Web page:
Parents of victims react as Uvalde school district suspends police officers 2022
The entire district police force in Uvalde school, Texas, has been suspended after receiving scathing criticism for its police department’s shortcomings both during and after the elementary school shooting on May 24.
Hal Harrell, the superintendent of the Uvalde school district, made his retirement announcement a few hours later. Although a retirement date for Harrell was not specified, the school board will debate the transition on Monday in private.
In light of the police department’s suspension, the district said it had asked for more Texas Department of Public Safety troopers to be stationed on campuses and at extracurricular events. It added, “We are confident that staff and student safety will not be compromised during this transition.”
Uncertain is the duration of the school district police suspension.
In the wake of the massacre that claimed the lives of 19 students and two instructors, Lt. Miguel Hernandez and Ken Mueller, the director of student services for the UCISD, were put on administrative leave.
Hernandez acknowledged in a correspondence with law enforcement in August that he had gotten official notice from DPS that a candidate for the school police force in Uvalde was being investigated for her response at Robb Elementary.
The school system reports that Mueller made the decision to retire.
According to the school system, “Officers currently hired will fill other duties in the district.” The district’s website lists four cops and one security guard among them.
Families of the victims had been conducting a 24-hour vigil outside the school district’s administrative offices, demanding reform, under the leadership of Brett Cross, the guardian of 10-year-old victim Uziyah Garcia. The families are now applauding the police department’s announcement from last Friday.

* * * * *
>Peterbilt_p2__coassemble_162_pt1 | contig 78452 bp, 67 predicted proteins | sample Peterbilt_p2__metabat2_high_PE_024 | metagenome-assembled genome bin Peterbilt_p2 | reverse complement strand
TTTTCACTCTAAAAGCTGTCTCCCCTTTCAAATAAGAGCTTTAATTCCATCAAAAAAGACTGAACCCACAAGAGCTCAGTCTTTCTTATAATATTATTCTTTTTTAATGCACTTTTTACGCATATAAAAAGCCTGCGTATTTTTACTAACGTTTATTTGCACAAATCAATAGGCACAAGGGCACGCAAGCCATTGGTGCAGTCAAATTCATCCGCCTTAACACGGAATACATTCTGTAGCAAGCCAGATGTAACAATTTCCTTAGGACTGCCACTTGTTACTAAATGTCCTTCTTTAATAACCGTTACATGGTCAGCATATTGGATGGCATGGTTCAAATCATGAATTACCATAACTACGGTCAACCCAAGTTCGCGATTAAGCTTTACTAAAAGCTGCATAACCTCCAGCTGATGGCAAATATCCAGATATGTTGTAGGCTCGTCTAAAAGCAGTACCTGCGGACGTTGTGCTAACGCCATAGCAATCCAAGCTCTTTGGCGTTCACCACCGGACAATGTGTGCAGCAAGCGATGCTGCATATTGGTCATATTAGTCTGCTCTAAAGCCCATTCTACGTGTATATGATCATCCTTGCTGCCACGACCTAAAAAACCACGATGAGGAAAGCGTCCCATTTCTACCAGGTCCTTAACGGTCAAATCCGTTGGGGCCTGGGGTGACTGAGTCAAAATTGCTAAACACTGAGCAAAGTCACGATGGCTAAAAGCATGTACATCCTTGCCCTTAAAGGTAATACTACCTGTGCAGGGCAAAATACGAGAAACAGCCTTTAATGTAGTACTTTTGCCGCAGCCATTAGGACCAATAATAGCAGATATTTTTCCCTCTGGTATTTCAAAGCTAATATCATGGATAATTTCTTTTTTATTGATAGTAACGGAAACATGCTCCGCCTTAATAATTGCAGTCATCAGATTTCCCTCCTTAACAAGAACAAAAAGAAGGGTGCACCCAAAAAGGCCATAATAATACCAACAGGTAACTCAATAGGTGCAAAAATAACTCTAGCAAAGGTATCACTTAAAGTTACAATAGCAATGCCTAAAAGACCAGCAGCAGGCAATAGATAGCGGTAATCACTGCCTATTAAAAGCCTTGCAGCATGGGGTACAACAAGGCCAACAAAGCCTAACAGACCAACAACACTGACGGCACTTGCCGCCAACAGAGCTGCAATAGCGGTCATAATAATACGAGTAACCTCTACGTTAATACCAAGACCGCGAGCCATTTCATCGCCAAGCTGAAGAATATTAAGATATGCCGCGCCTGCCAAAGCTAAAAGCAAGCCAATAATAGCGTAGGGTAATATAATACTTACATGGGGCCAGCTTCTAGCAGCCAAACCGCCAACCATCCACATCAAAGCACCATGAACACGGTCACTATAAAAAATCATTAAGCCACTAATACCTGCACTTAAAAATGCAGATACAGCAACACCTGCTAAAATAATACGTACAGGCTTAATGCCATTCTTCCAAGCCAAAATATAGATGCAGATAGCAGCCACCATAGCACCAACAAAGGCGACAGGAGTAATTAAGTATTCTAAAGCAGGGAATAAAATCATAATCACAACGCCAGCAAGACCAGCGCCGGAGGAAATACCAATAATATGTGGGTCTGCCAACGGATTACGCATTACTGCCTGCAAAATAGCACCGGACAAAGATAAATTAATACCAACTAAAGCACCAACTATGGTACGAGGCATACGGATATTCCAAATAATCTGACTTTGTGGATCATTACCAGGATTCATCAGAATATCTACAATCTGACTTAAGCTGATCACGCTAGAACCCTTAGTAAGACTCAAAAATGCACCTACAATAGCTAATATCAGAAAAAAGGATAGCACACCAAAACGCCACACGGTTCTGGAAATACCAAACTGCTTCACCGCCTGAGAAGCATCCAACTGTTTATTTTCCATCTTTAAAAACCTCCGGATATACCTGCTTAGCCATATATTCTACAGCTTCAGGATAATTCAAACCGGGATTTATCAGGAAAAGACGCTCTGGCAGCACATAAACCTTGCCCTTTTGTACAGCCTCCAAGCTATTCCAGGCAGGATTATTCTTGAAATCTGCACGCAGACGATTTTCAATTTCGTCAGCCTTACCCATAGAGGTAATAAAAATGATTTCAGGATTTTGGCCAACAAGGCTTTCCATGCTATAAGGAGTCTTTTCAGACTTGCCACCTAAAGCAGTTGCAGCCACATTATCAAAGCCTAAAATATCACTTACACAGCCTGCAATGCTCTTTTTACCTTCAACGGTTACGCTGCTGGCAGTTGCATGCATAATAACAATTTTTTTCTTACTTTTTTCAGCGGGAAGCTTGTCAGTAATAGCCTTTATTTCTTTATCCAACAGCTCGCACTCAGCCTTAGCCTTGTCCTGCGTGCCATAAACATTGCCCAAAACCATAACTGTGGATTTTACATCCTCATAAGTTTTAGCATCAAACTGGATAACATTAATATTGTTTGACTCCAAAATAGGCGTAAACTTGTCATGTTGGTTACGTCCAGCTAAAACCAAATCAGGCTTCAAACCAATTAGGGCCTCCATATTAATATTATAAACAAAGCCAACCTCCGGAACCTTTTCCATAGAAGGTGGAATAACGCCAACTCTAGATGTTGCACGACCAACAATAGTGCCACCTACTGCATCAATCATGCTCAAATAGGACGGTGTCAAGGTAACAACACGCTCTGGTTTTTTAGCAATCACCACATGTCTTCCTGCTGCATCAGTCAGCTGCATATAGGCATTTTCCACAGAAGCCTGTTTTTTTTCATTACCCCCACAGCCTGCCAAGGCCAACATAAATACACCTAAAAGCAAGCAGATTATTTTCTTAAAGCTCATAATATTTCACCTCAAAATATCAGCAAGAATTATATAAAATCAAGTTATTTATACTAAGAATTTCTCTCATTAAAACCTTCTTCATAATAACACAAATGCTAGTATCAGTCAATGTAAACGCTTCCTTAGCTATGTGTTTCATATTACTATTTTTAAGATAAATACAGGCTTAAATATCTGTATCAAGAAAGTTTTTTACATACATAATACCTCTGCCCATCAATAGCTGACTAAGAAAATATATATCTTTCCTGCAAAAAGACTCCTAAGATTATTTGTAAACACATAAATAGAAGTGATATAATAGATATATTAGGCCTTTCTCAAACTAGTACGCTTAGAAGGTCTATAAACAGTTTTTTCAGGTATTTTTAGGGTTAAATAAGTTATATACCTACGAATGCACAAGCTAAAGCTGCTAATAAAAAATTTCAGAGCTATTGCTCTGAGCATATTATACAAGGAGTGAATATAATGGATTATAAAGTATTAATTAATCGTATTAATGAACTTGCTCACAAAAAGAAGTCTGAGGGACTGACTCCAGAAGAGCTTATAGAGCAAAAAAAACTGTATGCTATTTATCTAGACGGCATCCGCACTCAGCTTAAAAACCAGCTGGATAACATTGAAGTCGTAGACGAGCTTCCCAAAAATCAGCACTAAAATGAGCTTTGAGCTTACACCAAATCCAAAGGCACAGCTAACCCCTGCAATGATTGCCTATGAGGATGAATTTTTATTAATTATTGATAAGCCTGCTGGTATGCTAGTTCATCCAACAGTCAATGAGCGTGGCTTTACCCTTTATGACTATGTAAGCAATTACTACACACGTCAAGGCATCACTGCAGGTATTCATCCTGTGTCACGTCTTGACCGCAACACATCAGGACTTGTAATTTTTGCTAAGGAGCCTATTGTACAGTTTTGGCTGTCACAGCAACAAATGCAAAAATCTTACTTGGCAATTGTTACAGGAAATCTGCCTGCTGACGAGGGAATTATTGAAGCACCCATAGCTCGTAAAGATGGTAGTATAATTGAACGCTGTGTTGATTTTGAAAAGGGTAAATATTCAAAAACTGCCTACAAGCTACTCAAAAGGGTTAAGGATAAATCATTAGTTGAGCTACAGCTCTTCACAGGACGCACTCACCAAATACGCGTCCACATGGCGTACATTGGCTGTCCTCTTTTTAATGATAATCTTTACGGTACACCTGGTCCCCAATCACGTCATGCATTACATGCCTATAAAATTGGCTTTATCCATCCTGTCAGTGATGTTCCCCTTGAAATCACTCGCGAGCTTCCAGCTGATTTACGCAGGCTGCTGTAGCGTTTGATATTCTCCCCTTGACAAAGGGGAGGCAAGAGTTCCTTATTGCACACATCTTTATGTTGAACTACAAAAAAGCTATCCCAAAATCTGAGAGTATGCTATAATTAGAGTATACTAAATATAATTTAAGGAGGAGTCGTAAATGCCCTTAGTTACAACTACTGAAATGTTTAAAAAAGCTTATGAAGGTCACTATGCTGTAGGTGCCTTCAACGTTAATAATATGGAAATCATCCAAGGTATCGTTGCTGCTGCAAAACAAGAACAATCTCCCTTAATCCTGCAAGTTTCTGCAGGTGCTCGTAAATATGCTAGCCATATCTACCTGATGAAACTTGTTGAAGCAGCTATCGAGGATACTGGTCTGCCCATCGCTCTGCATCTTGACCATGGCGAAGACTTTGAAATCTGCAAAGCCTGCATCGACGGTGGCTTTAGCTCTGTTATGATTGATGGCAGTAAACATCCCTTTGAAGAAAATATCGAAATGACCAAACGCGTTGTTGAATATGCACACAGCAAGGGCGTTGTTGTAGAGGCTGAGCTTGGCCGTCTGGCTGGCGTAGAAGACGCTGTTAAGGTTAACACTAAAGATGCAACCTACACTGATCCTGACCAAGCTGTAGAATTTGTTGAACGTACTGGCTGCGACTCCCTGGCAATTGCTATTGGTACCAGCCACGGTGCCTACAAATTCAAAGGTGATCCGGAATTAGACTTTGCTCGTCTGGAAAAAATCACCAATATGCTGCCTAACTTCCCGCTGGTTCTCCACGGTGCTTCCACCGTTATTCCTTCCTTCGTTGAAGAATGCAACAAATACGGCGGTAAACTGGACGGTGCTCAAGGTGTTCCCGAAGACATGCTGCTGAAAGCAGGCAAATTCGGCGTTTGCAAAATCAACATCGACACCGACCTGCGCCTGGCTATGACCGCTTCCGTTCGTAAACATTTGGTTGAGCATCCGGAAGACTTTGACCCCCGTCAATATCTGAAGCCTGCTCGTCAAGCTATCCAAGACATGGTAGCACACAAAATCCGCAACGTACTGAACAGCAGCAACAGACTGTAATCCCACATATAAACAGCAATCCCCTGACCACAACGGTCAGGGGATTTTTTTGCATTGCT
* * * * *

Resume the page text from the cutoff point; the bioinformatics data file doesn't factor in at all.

The suspension of the department was “what we’ve been asking for — it’s more than we’ve been asking for,” according to Kimberly Rubio, whose daughter Lexi was killed at Robb.
The victim’s grandma, Berlinda Arreola, continued, “This is the ideal example of why we didn’t stop.”
“There are still kids here that attend school, so we’re going to keep going. Many of the departed’s siblings attend this school, “She spoke. “We want to guarantee the safety and protection of our children. Additionally, we want to confirm that those guarding them are willing to do so.”
One day after Crimson Elizondo was fired from her position with the Uvalde school district while being under investigation for her actions as a DPS trooper during the massacre, the department was put on administrative leave.
The gunman got admission to the Robb hallway, and Elizondo was the first DPS agent to enter it.
The trooper was one of seven DPS employees whose conduct is currently being looked into by the organization’s inspector general due to their failure to follow normal procedures. The seven were suspended, but Elizondo was exempt from internal punishment or discipline after leaving DPS to work for the Uvalde schools. Even if her actions were determined to be against the law or a DPS policy, the inspector general’s final report would still include them.
The Texas Police Chiefs Association and the private investigative company JPPI Investigations have been conducting investigations into the school district police department, the school district said in a statement on Friday. However, “recent developments have uncovered additional concerns with department operations,” the statement said.
The findings of the JPPI inquiry “will influence the department’s rebuilding and the selection of a new Chief of Police,” according to the statement. The Texas Police Chiefs Association evaluation “will impact future personnel decisions.”